Scoring Direct Hits: Developing An Effective Web Site

May 1, 1996

3 Min Read
Scoring Direct Hits: Developing An Effective Web Site

Warren W. Smith

Maintaining a website is like owning a pet: Both require regular feeding and constant attention. As your website grows and develops, you'll find that it's not only possible, but necessary, to teach an old site new tricks.

"As your site evolves, you must track your hit rate. Use that information to update and refine your homepage to keep it current, interesting to your target audiences and easy to find," said Kay Rooker, marketing information manager for Woodward-Clyde Group Inc., Denver.

Last August, this geo-environmental firm launched its web site (; the original version featured fact sheets, profiles of the company's practice areas and a bi-monthly regulatory newsletter. The site's original homepage also featured large, full-page graphics - which became a detriment in the long run.

"Every page of your website is important, but your homepage should be the one that grabs the reader's attention and gets the audience to browse through the rest of your site," said Rooker. "Remember users ... [who have] slow modems because bringing up big graphics takes time. The user will get frustrated, push the 'stop' button and go on with the next search."

After the company's site was up and running, changes in staff responsibilities made it difficult to maintain timely information such as newsletters and fact sheets. Consequently, Rooker was assigned to be the "webmaster," charged with keeping the site up-to-date and relevant.

"When you design your web page, [make it] easy ... to maintain from that point forward," she advised. The information's timeliness should take precedence over a pretty presentation, she said. "That's what we're concentrating on now, [so users can] upload our new information quickly."

Although the website still features professionally produced graphics, the homepage now emphasizes text, which includes the keywords "engineering," "environmental" and "geotechnical" in the first 25 words, to ensure the site isn't overlooked by the very basic search engines.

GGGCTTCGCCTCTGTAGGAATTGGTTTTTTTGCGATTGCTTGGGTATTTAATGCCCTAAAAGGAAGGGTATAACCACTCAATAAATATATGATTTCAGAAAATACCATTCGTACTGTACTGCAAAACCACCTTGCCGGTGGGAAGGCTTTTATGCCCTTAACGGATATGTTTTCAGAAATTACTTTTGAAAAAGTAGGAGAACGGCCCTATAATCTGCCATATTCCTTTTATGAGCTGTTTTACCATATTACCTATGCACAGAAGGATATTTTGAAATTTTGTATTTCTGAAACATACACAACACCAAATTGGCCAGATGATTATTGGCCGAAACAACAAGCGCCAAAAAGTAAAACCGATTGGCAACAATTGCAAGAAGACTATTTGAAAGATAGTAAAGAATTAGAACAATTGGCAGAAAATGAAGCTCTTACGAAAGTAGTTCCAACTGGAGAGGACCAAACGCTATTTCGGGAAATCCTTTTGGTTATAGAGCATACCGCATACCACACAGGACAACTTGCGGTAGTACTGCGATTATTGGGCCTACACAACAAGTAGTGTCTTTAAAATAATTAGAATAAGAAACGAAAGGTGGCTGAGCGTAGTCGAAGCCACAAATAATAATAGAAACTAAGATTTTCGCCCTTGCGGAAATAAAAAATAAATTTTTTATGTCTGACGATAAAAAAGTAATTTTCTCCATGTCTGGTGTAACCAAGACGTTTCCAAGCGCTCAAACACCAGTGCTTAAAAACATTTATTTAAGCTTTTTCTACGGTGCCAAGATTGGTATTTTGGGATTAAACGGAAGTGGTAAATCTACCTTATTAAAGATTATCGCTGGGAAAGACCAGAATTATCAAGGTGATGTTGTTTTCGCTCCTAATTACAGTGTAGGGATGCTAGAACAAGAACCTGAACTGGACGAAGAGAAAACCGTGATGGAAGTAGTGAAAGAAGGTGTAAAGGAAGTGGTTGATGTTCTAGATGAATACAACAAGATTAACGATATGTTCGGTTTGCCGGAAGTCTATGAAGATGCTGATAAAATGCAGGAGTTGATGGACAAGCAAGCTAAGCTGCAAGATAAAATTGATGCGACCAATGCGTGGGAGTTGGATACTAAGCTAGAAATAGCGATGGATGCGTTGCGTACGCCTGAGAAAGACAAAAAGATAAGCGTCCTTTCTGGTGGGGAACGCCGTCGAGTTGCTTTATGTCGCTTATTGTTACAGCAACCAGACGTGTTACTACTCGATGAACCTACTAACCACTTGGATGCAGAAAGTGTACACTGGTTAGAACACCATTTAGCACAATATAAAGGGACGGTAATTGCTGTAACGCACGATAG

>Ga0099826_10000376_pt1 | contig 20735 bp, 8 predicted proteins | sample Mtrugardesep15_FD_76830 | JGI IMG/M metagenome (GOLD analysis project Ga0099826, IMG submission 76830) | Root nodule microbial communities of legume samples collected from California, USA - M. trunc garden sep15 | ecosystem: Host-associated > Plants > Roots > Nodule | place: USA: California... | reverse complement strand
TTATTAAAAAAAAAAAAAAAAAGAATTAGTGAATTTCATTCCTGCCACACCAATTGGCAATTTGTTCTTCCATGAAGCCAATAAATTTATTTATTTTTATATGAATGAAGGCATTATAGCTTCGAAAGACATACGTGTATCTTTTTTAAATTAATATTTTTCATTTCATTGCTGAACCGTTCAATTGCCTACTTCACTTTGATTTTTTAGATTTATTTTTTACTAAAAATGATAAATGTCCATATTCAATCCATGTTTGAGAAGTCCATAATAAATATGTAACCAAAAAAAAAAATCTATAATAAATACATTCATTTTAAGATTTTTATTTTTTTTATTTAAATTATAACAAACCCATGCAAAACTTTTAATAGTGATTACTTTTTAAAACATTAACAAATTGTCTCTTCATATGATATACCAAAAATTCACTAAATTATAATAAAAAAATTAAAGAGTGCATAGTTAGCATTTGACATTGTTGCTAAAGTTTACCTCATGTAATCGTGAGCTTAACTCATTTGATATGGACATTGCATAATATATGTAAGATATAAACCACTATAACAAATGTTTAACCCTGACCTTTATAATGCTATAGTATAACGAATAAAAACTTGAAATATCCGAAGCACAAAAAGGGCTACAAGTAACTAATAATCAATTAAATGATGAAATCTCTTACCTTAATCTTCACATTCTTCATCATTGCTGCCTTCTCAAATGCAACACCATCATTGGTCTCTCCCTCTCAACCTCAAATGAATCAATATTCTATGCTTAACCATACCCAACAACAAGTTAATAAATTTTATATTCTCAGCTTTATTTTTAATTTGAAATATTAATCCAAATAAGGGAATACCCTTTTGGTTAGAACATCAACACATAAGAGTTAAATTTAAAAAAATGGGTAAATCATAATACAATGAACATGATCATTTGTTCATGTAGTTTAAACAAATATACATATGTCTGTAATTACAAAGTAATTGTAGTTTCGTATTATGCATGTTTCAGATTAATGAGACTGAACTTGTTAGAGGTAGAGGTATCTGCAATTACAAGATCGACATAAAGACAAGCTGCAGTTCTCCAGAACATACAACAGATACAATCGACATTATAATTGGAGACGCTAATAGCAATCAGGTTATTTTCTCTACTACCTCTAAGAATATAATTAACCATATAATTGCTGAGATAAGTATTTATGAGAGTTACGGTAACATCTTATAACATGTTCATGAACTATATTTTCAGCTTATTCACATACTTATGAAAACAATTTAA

"There are all kinds of Internet browsers out there. Most do keyword searches to locate a particular type of website," Rooker explained. "As you develop your homepage, ask yourself what information your audience will be seeking. Will they be searching for information about hazwastes, solid waste or environmental consultants? Some web browsers will look through every word, some will just look at the first 25 words and others will allow you to 'register' your keyword or phrase."

Of course, users aren't the only people to consider, according to Rooker. "Don't forget your employees during this process," she said. "Most of our employees are proficient computer users, and a professional website is a source of pride and belonging for them."

Like many in the waste industry, Woodward-Clyde is still realizing the commercial opportunities available on the web. "We got 11,500 hits on our homepage for the month of March," said Rooker. "That's an average of 360 hits per day. We figured we'd have hits from Australia, Canada and Germany, but we were surprised to see hits from Croatia, Israel, Thailand and the Netherlands, as well."

A traditional brochure or other marketing materials wouldn't necessarily garner such response, Rooker said. "Browsing through the web is a way for clients to 1prequalify consultants. Think of your homepage as a marketing tool and design it [accordingly]."

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